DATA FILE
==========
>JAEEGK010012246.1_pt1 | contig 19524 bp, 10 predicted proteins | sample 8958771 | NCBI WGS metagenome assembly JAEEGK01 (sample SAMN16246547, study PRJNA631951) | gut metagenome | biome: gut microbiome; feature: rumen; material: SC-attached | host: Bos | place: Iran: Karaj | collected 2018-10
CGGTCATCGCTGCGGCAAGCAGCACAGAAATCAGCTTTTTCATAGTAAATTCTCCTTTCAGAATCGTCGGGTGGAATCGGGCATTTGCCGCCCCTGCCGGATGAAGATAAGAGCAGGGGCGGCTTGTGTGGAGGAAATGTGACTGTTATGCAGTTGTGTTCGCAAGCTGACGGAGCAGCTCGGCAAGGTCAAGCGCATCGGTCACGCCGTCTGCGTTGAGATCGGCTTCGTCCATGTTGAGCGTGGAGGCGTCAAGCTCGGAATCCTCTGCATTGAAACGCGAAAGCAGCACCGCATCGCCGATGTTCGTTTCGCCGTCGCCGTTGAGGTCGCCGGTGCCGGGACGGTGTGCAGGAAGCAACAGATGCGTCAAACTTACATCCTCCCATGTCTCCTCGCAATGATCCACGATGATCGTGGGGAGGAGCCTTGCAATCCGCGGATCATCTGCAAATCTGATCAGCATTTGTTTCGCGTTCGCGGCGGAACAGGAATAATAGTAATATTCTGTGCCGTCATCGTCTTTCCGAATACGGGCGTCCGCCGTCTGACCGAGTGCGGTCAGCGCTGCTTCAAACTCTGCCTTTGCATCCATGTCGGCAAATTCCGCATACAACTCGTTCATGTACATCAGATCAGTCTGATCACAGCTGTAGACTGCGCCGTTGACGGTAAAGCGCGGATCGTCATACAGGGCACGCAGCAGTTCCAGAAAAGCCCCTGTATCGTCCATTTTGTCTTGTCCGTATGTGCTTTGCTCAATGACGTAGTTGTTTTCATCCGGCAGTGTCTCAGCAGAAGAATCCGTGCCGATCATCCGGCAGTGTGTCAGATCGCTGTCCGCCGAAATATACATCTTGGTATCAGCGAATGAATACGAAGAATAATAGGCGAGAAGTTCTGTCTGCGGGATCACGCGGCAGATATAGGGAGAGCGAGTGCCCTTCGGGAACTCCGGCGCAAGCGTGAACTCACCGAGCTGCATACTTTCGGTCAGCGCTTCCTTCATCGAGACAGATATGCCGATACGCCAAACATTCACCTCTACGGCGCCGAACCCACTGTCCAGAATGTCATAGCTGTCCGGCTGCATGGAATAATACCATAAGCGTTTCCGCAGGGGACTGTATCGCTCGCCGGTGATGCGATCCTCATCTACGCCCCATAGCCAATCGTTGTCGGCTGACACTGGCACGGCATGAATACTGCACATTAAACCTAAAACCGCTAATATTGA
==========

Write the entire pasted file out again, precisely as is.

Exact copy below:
>JAEEGK010012246.1_pt1 | contig 19524 bp, 10 predicted proteins | sample 8958771 | NCBI WGS metagenome assembly JAEEGK01 (sample SAMN16246547, study PRJNA631951) | gut metagenome | biome: gut microbiome; feature: rumen; material: SC-attached | host: Bos | place: Iran: Karaj | collected 2018-10
CGGTCATCGCTGCGGCAAGCAGCACAGAAATCAGCTTTTTCATAGTAAATTCTCCTTTCAGAATCGTCGGGTGGAATCGGGCATTTGCCGCCCCTGCCGGATGAAGATAAGAGCAGGGGCGGCTTGTGTGGAGGAAATGTGACTGTTATGCAGTTGTGTTCGCAAGCTGACGGAGCAGCTCGGCAAGGTCAAGCGCATCGGTCACGCCGTCTGCGTTGAGATCGGCTTCGTCCATGTTGAGCGTGGAGGCGTCAAGCTCGGAATCCTCTGCATTGAAACGCGAAAGCAGCACCGCATCGCCGATGTTCGTTTCGCCGTCGCCGTTGAGGTCGCCGGTGCCGGGACGGTGTGCAGGAAGCAACAGATGCGTCAAACTTACATCCTCCCATGTCTCCTCGCAATGATCCACGATGATCGTGGGGAGGAGCCTTGCAATCCGCGGATCATCTGCAAATCTGATCAGCATTTGTTTCGCGTTCGCGGCGGAACAGGAATAATAGTAATATTCTGTGCCGTCATCGTCTTTCCGAATACGGGCGTCCGCCGTCTGACCGAGTGCGGTCAGCGCTGCTTCAAACTCTGCCTTTGCATCCATGTCGGCAAATTCCGCATACAACTCGTTCATGTACATCAGATCAGTCTGATCACAGCTGTAGACTGCGCCGTTGACGGTAAAGCGCGGATCGTCATACAGGGCACGCAGCAGTTCCAGAAAAGCCCCTGTATCGTCCATTTTGTCTTGTCCGTATGTGCTTTGCTCAATGACGTAGTTGTTTTCATCCGGCAGTGTCTCAGCAGAAGAATCCGTGCCGATCATCCGGCAGTGTGTCAGATCGCTGTCCGCCGAAATATACATCTTGGTATCAGCGAATGAATACGAAGAATAATAGGCGAGAAGTTCTGTCTGCGGGATCACGCGGCAGATATAGGGAGAGCGAGTGCCCTTCGGGAACTCCGGCGCAAGCGTGAACTCACCGAGCTGCATACTTTCGGTCAGCGCTTCCTTCATCGAGACAGATATGCCGATACGCCAAACATTCACCTCTACGGCGCCGAACCCACTGTCCAGAATGTCATAGCTGTCCGGCTGCATGGAATAATACCATAAGCGTTTCCGCAGGGGACTGTATCGCTCGCCGGTGATGCGATCCTCATCTACGCCCCATAGCCAATCGTTGTCGGCTGACACTGGCACGGCATGAATACTGCACATTAAACCTAAAACCGCTAATATTGA